Oh my word. I have to have this. Years ago I started a database of my books and dreamt of it also having and index too. As to my favourite cookbook hmmm thats tough (disappears for several hours to peruse shelves)
I think probably its Big Flavours & Rough Edges: Recipes from the Eagle (later republished as the Eagle Cookbook) because its got a great variety of recipes, its about simple things done well, it reminds me of when I really first started to cook lots and lots and the original has really beautify drawn illustrations.
I think i have about 10 books I return to as regulars the rest are for dipping into for inspiration.
You can never have too many books
ps i have liked your FB page too my Facebook url is also goodshoeday
I have The Dairy Book of Home Cookery from 1978, which my Mum bought for me from the milkman. It is well thumbed and looking the worse for wear but is great for basics. The grubbiest page is the Curry Sauce recipe which I used to make long before the bottled curry sauces were thought of. I have just noticed there is a recipe on the same page for Sweet and Sour Sauce, must try that sometime!
My favourite cookbook is called ‘Dinner Lady’ by Jeanette Orrey. The food is so simple and easy to make and the kids love the recipes.
Gok Cooks Chinese is fantastic, we love it, so good for quick, easy, tasty meals 🙂
I love this idea so much. I think I must have around 150 cookery books too but generally turn to the internet when I’m stuck for inspiration. Favourite book? So hard, but probably Simon Hopkinson’s Week in Week Out – it was my first serious cookery book and I still love cooking from it.
And I already follow you on Facebook – Jennifer Langley.
I like you on Facebook as Ruth Arnold (Artoo.UK)
The Bero Cookbook, Ive had it since I was 13 that was 43 years ago. My mother had one before that!!!
My favorite cookbook at the moment is 1000 Vegan Recipes by Robin Robertson. I follow you on Facebook as Sheila Johnston Shealey.
Exactly what I need!
My favourite cookbook? That’s a toughy… A real favourite is my forts ever one, my beloved Be-Ro book, my go-to favourite is Leiths Vegetarian Bible which is full of stunning flavour combinations and inspiration, and my current favourite is Honey & Co, delicious a Middle Eastern food beautifully presented… Eeek, maybe I have too many cookbooks too?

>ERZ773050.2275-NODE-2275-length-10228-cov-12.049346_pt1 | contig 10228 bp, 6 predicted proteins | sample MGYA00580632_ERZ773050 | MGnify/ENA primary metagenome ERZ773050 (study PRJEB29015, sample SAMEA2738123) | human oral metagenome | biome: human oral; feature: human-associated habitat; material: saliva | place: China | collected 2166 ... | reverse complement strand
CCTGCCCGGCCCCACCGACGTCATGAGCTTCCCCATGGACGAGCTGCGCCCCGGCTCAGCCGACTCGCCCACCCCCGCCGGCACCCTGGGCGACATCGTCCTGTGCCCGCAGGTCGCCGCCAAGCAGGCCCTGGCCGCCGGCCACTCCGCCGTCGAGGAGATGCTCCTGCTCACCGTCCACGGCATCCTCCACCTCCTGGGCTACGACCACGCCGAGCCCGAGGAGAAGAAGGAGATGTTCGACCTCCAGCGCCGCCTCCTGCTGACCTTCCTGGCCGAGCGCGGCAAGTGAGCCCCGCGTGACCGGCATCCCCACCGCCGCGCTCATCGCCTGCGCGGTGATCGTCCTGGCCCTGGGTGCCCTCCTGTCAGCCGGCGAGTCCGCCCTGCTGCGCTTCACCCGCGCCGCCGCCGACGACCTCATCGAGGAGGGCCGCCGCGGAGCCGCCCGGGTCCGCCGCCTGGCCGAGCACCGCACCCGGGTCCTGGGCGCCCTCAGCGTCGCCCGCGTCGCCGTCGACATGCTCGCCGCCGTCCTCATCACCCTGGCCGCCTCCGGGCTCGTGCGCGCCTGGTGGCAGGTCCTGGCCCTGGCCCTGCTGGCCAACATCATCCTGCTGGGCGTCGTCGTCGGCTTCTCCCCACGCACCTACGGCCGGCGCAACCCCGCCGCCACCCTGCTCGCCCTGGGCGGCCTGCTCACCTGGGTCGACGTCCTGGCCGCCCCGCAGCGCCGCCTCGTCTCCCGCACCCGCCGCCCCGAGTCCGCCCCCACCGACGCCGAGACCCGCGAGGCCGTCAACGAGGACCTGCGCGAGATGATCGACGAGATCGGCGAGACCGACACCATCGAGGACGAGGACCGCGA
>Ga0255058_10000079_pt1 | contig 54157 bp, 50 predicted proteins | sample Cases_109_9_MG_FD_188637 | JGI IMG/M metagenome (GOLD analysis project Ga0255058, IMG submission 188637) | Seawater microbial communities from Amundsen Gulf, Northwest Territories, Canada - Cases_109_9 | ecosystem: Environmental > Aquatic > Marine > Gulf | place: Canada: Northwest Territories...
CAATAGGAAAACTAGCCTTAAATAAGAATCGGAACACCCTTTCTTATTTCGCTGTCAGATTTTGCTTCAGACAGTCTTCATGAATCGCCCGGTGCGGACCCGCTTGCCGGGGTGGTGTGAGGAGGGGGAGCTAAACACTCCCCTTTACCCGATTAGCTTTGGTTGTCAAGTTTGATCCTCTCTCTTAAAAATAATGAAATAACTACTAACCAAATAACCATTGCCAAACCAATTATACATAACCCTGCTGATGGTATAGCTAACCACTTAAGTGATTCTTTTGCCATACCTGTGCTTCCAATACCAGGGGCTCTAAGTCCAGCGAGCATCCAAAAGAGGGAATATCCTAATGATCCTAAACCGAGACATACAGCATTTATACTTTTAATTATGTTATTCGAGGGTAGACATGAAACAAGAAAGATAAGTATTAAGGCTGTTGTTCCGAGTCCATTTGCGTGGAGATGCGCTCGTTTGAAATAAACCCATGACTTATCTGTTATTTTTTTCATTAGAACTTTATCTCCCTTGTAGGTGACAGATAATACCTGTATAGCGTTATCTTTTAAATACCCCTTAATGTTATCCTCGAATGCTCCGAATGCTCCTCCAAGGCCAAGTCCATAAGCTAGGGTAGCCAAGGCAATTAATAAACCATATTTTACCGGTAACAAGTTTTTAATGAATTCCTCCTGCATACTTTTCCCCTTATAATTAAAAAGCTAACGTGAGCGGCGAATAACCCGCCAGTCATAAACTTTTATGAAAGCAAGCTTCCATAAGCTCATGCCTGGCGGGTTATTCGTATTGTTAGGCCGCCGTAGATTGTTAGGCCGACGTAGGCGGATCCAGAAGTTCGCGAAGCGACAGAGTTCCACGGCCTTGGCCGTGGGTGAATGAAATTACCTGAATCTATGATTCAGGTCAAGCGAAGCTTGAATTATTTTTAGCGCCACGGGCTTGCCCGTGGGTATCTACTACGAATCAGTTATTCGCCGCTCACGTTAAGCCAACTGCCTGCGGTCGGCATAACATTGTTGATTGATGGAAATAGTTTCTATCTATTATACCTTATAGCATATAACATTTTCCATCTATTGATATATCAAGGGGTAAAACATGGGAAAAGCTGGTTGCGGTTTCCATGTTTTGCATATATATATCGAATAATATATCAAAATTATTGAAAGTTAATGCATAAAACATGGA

I don’t have a lot of cookbooks, probably about a dozen or so, mainly because I’m quite fussy with them. I tend to shy away from the mainstream celebrity cookbooks because they rarely inspire me, the exception is hughs 3 good things which has inspired me numerous times, I have nigel slaters kitchen diaries, and a complete italian cookbook. I tend to look at cookbooks that have techniques rather than just recipes, because it helps me become a better cook, recipe books are just that, a list of recipes you can just follow and, yes make something nice, but what to do after that? Once you have exhausted the recipes in the book what are you going to do next?
SO many favourites. It’s almost impossible to pick one. However, plumping for All You Can Eat by Tamasin Day Lewis. If I’m looking for a recipe for practically anything it’s in there and it’s peppered with the authors wonderful head notes which are worth reading alone. The recipes are scrumptious – usually the best version of cooking anything.
Delia’s Complete How To Cook has quick, simple recipes
Secrets From a Vegetarian Cooking by Nadine Abensur, its the first cookbook that got me seriously into cooking and seeking vegetarian recipes that were different and innovative at the time.
It is a Goan recipe book brought back from India for me….amazing recipes that are not too difficult to cook 🙂
Leith’s cookery bible – it has all the basics as well as more interesting recipes
I very much love Madder Jaffrey curry bible! It has changed the way I think about spices.
My Fb name is Garymack
My current favourite changes according to where I have been, where I am planning to go, and which restaurant I have been to recently
However. my all time favourite has to be Elizabeth David’s French Provincial Cooking, I am on my third copy I think, though I still have the original one given my by a uni friend in 1975. I also have a print of an illustration from the Folio Society edition. It’s dated, of course, but I have so absorbed it I seldom actually follow the recipes from the page now – they are just dishes in my own repertoire
‘Nigella Bites.’ It’s possibly the only cookery book I own that I have tried every recipe from. The pancetta spaghetti is my favourite comfort supper, and the ‘mozzarella in carrozza’ (A very oozy toastie!) is my favourite Saturday breakfast.
Real Fast Food by Nigel Slater as it’s so simple
My tried and tested favorite recipe book is the Hamlyn All Colour Cook Book because the recipes are straightforward and down to earth
Liked on FB as Susan Carruthers